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    Have you tried to to stretch the fender down by installing shims at the bottom mount area? Sometimes its it hard to get the necessary number of shims to go in. I usually start a bolt in the bottom after the upper portion of the fender is set and start pushing 3 to 4 shims while pulling down to stretch the fender while pushing it into place over the shims. Curious if the fender has as much flex as an original. The more shims installed typically flattens the curve to better match the door. This should also bring the mid body line down.
     
  9. ChevyReb

    ChevyReb Veteran Member Lifetime Gold Member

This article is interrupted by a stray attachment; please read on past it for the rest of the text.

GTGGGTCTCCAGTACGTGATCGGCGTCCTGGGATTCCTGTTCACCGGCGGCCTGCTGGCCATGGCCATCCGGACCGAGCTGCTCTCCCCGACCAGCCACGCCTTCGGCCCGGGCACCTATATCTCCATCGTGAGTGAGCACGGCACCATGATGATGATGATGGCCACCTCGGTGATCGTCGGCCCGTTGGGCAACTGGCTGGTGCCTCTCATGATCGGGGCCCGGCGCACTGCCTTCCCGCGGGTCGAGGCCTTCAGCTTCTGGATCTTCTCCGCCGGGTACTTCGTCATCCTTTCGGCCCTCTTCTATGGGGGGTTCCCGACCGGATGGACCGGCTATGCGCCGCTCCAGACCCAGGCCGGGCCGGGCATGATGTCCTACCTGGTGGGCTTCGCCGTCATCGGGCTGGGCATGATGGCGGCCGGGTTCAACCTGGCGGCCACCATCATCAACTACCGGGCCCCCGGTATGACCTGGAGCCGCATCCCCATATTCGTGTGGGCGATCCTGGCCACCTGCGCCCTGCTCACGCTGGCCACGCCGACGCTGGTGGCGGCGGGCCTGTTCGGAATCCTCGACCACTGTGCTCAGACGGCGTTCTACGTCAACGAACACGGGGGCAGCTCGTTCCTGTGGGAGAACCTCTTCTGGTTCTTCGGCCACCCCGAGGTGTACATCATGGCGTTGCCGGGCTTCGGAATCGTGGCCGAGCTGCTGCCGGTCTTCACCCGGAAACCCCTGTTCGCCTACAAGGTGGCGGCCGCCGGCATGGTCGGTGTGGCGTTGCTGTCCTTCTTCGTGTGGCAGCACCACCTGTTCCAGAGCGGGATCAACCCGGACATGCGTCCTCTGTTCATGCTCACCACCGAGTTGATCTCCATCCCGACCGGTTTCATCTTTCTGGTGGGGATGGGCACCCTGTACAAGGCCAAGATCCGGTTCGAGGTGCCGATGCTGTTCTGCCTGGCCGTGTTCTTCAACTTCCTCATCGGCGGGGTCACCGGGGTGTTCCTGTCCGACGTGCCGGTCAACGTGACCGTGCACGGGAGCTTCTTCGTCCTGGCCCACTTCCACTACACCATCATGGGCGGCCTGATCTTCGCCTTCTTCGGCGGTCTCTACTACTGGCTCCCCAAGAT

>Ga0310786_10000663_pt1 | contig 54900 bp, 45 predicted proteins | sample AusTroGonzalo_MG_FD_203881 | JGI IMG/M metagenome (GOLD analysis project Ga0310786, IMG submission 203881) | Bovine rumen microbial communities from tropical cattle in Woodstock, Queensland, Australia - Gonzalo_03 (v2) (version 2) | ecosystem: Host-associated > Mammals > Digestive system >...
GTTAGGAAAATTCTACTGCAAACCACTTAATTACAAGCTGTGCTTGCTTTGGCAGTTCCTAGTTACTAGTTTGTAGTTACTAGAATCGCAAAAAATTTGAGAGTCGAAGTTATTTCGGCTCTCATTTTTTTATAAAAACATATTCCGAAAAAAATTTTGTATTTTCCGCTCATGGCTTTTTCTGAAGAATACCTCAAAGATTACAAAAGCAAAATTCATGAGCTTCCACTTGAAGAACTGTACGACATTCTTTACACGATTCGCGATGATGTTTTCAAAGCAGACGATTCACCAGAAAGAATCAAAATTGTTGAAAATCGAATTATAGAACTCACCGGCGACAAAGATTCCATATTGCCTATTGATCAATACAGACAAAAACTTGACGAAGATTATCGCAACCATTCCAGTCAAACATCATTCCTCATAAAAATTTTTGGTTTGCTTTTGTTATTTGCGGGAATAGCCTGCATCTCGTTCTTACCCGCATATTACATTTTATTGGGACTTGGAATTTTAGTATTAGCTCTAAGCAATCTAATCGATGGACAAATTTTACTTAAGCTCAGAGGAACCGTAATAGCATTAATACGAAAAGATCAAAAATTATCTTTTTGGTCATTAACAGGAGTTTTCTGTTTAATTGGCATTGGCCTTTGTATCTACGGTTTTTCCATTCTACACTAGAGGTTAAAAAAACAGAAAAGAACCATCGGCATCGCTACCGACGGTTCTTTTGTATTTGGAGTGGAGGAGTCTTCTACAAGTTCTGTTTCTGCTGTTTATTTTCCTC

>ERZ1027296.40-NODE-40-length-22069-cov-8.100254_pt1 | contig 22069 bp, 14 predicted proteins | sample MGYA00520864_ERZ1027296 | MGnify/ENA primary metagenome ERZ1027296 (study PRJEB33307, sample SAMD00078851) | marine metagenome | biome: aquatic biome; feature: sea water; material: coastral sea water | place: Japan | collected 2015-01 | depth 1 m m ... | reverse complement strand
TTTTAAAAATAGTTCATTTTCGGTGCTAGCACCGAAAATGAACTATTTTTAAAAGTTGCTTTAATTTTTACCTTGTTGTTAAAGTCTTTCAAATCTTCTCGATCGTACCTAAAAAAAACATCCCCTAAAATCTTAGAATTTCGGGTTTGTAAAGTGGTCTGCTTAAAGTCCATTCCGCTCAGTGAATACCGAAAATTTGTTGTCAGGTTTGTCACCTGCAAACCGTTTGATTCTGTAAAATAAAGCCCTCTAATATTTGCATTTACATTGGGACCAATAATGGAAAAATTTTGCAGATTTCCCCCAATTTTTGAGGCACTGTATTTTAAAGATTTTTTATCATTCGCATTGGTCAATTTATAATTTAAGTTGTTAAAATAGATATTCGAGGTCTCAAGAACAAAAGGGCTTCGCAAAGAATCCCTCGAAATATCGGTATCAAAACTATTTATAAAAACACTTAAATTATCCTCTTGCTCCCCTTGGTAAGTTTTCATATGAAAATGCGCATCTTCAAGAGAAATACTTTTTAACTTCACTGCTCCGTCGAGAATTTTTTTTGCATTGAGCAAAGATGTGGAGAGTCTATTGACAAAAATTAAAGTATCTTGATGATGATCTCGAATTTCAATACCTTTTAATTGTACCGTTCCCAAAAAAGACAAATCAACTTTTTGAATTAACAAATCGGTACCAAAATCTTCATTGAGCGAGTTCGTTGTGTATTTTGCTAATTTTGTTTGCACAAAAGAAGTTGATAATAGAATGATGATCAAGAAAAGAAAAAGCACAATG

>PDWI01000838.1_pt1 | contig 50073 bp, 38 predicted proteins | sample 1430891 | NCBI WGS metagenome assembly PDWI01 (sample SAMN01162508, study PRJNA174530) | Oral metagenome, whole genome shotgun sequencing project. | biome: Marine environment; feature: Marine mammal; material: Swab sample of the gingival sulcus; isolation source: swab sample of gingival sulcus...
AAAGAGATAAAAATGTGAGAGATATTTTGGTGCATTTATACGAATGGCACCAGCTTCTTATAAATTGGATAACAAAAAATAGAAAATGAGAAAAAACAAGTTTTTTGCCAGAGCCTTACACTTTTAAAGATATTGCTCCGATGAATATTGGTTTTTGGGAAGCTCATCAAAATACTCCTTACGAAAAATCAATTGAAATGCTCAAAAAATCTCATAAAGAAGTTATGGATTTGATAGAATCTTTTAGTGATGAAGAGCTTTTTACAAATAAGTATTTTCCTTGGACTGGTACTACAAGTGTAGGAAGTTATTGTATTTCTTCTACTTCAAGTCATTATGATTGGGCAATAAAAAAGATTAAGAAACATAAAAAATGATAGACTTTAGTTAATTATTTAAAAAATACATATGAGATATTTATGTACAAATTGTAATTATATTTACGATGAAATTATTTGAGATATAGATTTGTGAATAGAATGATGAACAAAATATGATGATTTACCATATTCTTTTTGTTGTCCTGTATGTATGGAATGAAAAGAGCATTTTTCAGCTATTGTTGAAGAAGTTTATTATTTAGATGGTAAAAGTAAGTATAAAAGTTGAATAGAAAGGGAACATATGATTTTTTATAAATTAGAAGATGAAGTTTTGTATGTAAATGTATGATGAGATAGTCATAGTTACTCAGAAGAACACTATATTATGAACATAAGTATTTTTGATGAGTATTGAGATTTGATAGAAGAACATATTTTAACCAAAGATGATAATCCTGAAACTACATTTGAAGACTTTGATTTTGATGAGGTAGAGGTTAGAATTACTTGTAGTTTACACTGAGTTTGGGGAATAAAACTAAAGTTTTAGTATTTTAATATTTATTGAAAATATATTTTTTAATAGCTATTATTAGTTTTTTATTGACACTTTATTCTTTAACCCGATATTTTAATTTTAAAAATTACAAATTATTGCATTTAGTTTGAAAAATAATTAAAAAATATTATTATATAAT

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    Good advice from posts 4 through 7 above. I used one aftermarket fender and here is what I recall I did to get mine to line up well. Are you saying you have a 3/8" gap from the rocker to the bottom of the door? If so that is a little much and should cause the door midline to be higher than the fender. I do not have any shims on the fender to upper cowl bolt. I do have shims on the bottom. I did have to move the door jam bracket too, this is from post #163 in my build thread. You may find some info in other posts there a few before or after this one. So What I did was line up the fender using only bolts that went in without major elongating and put the fender close to correct position and then made mods or moved brackets so that one bolt going in did not cause you to have to pry the fender to insert any of the others. If I did this again I may would replace the lower GM fender with a patch as long as you can seal everything so it doesnt rust through from the inside.